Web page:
On teabagging

Photo by Aaron Wiener of the Washington Independent

If you’d like to be spared this teabag rant, read no further.

Okay, the teabagging guys – and they were almost entirely guys – proved a pretty easy target yesterday. So full of ill-focused rage, many ventured far beyond the familiar waters of self-parody and sailed confidently into the realm of national laughingstock. Part of this, obviously, is due to the fact that most did not know what teabagging was before they settled on that unfortunate term (clip not terribly safe for work).

Anyway, from what I could tell, the nation’s teabaggers hate taxes, gays, President Obama, communists, pork (clearly just the spending kind), the Federal Reserve, fascism and Congress – who, according to the clown in the photo above, should be hanged (and he apparently missed the news that Sen. Clinton is no longer in Congress). One guy, perhaps angling for double nutball points, combined his hatred of fascism and Obama, arguing with a straight face that our president is a fascist, “because he is one.” Right.

Things I didn’t see hated yesterday: Bush’s eight-year spending orgy, being taken to war on false pretenses, the dilution of the rule of law, the political firing of insufficiently partisan U.S. Attorneys, the now inarguable establishment of the U.S. as a torturing nation and the poor post-war care for injured soldiers. Those all got a free pass yesterday.

I am certain that there were sane, sensible opponents of the measures being undertaken to get the economy moving. No one is happy about the bailouts and giant spending packages – we’re all pissed. But since none of these wackaloons saw fit to fire up the hate-machine when it could have done some good, these protests were intellectually bankrupt from the get-go; more juvenile tantrum than honest protest. That said, I hope they do it every year…I needed the laugh.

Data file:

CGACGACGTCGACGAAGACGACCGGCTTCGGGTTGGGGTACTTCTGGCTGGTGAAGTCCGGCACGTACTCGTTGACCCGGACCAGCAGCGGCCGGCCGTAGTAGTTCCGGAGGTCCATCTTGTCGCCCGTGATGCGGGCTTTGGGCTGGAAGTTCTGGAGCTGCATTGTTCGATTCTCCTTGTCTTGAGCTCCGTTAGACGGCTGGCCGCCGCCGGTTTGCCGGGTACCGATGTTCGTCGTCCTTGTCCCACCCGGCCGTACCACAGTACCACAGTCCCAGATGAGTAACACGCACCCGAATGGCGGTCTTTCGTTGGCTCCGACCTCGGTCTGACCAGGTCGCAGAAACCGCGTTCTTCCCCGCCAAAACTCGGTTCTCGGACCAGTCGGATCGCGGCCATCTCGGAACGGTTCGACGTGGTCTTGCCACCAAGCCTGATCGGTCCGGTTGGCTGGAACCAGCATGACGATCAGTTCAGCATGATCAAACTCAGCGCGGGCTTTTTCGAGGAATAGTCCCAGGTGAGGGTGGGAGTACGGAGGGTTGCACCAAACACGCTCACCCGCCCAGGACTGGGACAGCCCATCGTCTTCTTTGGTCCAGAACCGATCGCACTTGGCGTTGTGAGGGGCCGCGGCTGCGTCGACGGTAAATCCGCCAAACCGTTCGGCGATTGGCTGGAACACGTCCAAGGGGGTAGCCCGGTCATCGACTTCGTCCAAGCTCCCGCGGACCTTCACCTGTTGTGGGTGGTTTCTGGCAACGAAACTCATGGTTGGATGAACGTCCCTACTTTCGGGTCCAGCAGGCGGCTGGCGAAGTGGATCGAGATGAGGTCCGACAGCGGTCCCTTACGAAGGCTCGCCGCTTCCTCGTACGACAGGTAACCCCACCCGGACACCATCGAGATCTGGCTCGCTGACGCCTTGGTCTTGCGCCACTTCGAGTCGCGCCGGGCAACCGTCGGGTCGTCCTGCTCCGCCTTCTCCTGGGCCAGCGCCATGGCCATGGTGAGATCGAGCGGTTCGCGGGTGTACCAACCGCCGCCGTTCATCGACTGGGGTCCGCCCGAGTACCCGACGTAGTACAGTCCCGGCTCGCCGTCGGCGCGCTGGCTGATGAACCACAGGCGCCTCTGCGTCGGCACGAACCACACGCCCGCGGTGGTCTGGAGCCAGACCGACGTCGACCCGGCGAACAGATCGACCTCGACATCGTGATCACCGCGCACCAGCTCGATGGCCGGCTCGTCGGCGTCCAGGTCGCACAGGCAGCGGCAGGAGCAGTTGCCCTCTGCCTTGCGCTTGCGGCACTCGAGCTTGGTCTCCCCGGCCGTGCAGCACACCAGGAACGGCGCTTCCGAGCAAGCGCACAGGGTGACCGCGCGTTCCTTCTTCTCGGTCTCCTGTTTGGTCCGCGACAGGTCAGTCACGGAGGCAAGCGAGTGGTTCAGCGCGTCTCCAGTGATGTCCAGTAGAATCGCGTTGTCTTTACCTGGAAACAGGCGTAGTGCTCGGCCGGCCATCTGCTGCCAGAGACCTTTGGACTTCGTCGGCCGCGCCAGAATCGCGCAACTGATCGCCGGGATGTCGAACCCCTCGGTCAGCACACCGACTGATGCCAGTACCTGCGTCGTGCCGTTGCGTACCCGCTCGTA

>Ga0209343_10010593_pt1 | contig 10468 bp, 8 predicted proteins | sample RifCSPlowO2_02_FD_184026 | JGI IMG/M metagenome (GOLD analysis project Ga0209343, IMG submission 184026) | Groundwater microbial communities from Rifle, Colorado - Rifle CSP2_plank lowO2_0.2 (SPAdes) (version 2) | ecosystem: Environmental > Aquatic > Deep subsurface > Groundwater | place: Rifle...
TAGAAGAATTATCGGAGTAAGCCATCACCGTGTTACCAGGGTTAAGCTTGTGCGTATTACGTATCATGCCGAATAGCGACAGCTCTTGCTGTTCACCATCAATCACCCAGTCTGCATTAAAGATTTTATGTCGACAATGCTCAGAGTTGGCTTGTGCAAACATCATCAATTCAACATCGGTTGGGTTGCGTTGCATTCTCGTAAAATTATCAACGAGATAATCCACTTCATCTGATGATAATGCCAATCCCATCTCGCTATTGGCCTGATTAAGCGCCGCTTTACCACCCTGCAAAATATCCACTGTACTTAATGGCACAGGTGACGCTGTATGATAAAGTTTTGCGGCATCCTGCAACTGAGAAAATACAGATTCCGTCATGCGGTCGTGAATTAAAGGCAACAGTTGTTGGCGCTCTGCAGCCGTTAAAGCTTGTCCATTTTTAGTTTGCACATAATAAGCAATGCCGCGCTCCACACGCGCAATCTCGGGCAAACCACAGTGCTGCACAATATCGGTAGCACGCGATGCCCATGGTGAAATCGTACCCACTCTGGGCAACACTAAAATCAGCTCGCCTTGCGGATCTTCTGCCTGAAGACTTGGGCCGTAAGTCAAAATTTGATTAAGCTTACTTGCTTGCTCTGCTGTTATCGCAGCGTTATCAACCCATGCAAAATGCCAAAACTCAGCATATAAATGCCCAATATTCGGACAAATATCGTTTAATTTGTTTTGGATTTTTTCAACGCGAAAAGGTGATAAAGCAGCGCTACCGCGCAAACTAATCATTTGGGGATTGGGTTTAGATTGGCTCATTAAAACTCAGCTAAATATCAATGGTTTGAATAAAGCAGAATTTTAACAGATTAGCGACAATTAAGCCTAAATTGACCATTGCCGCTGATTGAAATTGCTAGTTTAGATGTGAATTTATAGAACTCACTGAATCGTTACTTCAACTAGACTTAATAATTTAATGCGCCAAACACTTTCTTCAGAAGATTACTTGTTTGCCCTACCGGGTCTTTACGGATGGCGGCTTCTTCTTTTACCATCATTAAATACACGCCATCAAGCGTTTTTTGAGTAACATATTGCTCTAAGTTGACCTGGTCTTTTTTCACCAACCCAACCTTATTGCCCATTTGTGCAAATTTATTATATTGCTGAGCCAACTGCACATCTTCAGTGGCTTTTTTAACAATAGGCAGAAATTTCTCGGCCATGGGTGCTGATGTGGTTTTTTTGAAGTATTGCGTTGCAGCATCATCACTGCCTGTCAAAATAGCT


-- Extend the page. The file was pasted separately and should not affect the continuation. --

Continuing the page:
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Author: Scott

I am a married father of two. I graduated from Rock Bridge High School and then Mizzou before spending six years in the Washington, D.C. area. We returned to Columbia, Missouri in 2006.

3 thoughts

  1. By the same token, I hope every time you see a Code Pink exercise, you also recognize the “wackaloon” component, although you obviously agree with their opposition to war. I also hope you laugh at them and their “intellectual bankruptcy.” Or is it only bankruptcy if you DISagree with them?

  2. Absolutely, there are wackos on all sides. And I don’t know if Code Pink’s opposition to all war is intellectually bankrupt so much as naive and dangerous.

    As far as Iraq goes, In a job interview with the Member of Congress I eventually worked for she said a number of colleagues though Colin Powell’s presentation the day before had been a hoax. I thought “who the eff are these nuts?” But of course, it pretty much was.

    Anyway, I was initially on Bush’s side, given Hussein’s apparent designs on WMDs and interest in using them against us. But as the bogus claims and drifting rationales for invasion piled up after the fact, I changed my tune…but I’m hardly a peacenik.

    Oh, and there is nothing more hilarious that 20-something hipsters protesting whatever. Like the NYU protests last month, those were priceless.

  3. Regarding the, um, other meaning of the term…you might find this deply amusing:

    http://www.prospect.org/csnc/blogs/ezraklein_archive?month=04&year=2009&base_name=shuster_if_youre_planning_simu

    And regarding the first poster’s question, I think we all need to remember that agreement on a general point of policy does not equal support. For example, I generally take an environmental tilt, being an organic farmer and all. But I consider Greenpeace, PETA, and those sorts of groups to be “wackaloons” of the first order. Thinking that CAFOs are a bad idea does not make one an animal-rights activist, and so on.

    As one of the “sane, sensible opponents of the measures being undertaken to get the economy moving”, I see those protester folks as doing more harm than good, in the same way that Moveon damaged the center-left cause during the Bush years far more than it helped. Arguing for a financial policy that involves more responsiblity, less complex taxation, and streamlined government does not need to involve personal attacks and unrelated bile. I rave plenty on my blog about ridiculous government, but I don’t need help from the Anarchist wing of the Republican party to do so.

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